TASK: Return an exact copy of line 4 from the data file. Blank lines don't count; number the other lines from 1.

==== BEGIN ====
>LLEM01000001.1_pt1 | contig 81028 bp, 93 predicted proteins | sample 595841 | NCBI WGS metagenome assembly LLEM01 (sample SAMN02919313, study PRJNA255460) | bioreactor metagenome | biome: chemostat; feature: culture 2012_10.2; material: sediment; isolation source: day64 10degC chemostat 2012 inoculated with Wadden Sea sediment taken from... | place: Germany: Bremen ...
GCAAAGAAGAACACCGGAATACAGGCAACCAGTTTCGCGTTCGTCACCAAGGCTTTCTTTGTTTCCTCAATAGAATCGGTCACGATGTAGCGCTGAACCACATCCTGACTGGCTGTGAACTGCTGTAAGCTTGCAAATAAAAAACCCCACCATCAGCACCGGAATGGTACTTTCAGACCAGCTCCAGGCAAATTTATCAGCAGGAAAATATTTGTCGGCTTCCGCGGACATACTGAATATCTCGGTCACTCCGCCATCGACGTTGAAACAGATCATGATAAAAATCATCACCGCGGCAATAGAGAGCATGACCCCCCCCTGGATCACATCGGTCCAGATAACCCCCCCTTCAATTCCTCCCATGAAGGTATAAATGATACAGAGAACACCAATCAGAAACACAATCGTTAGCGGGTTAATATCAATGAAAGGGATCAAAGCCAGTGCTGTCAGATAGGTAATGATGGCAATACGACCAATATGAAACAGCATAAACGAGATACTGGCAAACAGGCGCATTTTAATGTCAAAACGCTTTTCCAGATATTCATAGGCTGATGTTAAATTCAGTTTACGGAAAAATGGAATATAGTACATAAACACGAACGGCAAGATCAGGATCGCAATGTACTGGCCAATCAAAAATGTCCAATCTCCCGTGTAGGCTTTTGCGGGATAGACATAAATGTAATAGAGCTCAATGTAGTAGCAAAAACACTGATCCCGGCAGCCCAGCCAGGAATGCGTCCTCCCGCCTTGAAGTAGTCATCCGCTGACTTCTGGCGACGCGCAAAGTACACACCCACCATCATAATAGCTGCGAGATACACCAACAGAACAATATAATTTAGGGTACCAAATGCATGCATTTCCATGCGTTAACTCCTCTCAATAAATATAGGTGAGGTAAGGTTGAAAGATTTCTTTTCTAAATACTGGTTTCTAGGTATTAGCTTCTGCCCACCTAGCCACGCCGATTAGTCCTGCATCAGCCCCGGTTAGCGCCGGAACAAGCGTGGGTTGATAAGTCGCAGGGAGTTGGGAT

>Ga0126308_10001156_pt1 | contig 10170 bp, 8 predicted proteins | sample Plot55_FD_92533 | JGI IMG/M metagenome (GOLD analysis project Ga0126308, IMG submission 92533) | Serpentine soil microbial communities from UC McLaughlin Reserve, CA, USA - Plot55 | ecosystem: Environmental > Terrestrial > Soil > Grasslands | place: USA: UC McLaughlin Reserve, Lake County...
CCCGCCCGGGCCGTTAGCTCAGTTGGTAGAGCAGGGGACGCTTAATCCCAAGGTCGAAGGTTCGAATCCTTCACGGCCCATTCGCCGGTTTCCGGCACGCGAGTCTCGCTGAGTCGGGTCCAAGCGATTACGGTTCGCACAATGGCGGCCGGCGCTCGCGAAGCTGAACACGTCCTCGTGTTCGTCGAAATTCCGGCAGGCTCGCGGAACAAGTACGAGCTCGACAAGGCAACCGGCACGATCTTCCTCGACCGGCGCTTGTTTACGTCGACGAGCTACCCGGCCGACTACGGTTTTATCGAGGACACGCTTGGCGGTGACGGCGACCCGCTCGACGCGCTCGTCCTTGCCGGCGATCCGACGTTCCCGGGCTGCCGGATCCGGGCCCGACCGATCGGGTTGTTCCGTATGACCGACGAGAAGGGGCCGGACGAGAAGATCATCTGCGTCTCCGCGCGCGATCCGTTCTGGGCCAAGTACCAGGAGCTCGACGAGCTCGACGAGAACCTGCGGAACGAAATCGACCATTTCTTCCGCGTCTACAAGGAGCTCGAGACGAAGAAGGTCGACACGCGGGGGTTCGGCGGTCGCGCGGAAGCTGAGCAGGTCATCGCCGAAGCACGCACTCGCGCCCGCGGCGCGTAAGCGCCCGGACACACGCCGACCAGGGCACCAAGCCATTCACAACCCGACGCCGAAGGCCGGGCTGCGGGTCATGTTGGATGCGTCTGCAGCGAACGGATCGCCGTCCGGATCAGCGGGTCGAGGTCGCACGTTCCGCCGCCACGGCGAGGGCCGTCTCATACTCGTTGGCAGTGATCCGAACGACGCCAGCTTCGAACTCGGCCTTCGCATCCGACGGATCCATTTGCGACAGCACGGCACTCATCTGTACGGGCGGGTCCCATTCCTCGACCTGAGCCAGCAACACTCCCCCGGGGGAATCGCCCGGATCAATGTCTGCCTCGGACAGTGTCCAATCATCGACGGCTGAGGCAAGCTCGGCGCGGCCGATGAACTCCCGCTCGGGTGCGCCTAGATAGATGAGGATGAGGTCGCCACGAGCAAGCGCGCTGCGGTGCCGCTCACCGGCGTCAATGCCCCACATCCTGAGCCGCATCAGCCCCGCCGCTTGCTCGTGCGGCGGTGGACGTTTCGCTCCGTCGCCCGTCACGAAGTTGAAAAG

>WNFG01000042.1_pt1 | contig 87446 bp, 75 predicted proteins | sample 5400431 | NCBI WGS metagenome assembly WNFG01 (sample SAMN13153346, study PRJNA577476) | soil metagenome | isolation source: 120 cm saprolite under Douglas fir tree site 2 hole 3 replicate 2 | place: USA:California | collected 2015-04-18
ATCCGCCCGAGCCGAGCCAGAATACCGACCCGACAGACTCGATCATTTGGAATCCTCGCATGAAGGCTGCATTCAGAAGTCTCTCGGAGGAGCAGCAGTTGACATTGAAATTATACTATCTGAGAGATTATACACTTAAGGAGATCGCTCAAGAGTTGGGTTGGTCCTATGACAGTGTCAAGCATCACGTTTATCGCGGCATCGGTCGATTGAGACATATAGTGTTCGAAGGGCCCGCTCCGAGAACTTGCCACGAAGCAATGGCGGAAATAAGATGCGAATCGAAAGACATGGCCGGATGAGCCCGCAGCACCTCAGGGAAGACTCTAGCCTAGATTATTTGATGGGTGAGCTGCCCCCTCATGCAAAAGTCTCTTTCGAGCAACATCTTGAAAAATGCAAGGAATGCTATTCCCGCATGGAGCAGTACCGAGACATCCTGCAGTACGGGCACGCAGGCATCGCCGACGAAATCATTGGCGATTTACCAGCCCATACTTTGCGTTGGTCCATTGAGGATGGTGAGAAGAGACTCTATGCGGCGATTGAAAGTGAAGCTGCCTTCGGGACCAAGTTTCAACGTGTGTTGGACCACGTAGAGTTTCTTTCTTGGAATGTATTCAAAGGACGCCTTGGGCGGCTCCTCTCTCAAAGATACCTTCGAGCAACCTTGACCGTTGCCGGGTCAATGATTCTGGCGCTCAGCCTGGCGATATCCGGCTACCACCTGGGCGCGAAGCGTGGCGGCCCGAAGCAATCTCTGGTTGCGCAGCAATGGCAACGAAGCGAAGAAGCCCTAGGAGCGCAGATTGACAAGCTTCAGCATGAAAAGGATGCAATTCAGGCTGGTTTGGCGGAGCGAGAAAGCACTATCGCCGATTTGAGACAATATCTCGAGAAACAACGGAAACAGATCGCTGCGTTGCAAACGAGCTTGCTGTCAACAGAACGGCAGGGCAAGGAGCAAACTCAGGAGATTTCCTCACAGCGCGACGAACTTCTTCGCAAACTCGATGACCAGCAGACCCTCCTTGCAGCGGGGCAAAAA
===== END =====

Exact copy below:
CCCGCCCGGGCCGTTAGCTCAGTTGGTAGAGCAGGGGACGCTTAATCCCAAGGTCGAAGGTTCGAATCCTTCACGGCCCATTCGCCGGTTTCCGGCACGCGAGTCTCGCTGAGTCGGGTCCAAGCGATTACGGTTCGCACAATGGCGGCCGGCGCTCGCGAAGCTGAACACGTCCTCGTGTTCGTCGAAATTCCGGCAGGCTCGCGGAACAAGTACGAGCTCGACAAGGCAACCGGCACGATCTTCCTCGACCGGCGCTTGTTTACGTCGACGAGCTACCCGGCCGACTACGGTTTTATCGAGGACACGCTTGGCGGTGACGGCGACCCGCTCGACGCGCTCGTCCTTGCCGGCGATCCGACGTTCCCGGGCTGCCGGATCCGGGCCCGACCGATCGGGTTGTTCCGTATGACCGACGAGAAGGGGCCGGACGAGAAGATCATCTGCGTCTCCGCGCGCGATCCGTTCTGGGCCAAGTACCAGGAGCTCGACGAGCTCGACGAGAACCTGCGGAACGAAATCGACCATTTCTTCCGCGTCTACAAGGAGCTCGAGACGAAGAAGGTCGACACGCGGGGGTTCGGCGGTCGCGCGGAAGCTGAGCAGGTCATCGCCGAAGCACGCACTCGCGCCCGCGGCGCGTAAGCGCCCGGACACACGCCGACCAGGGCACCAAGCCATTCACAACCCGACGCCGAAGGCCGGGCTGCGGGTCATGTTGGATGCGTCTGCAGCGAACGGATCGCCGTCCGGATCAGCGGGTCGAGGTCGCACGTTCCGCCGCCACGGCGAGGGCCGTCTCATACTCGTTGGCAGTGATCCGAACGACGCCAGCTTCGAACTCGGCCTTCGCATCCGACGGATCCATTTGCGACAGCACGGCACTCATCTGTACGGGCGGGTCCCATTCCTCGACCTGAGCCAGCAACACTCCCCCGGGGGAATCGCCCGGATCAATGTCTGCCTCGGACAGTGTCCAATCATCGACGGCTGAGGCAAGCTCGGCGCGGCCGATGAACTCCCGCTCGGGTGCGCCTAGATAGATGAGGATGAGGTCGCCACGAGCAAGCGCGCTGCGGTGCCGCTCACCGGCGTCAATGCCCCACATCCTGAGCCGCATCAGCCCCGCCGCTTGCTCGTGCGGCGGTGGACGTTTCGCTCCGTCGCCCGTCACGAAGTTGAAAAG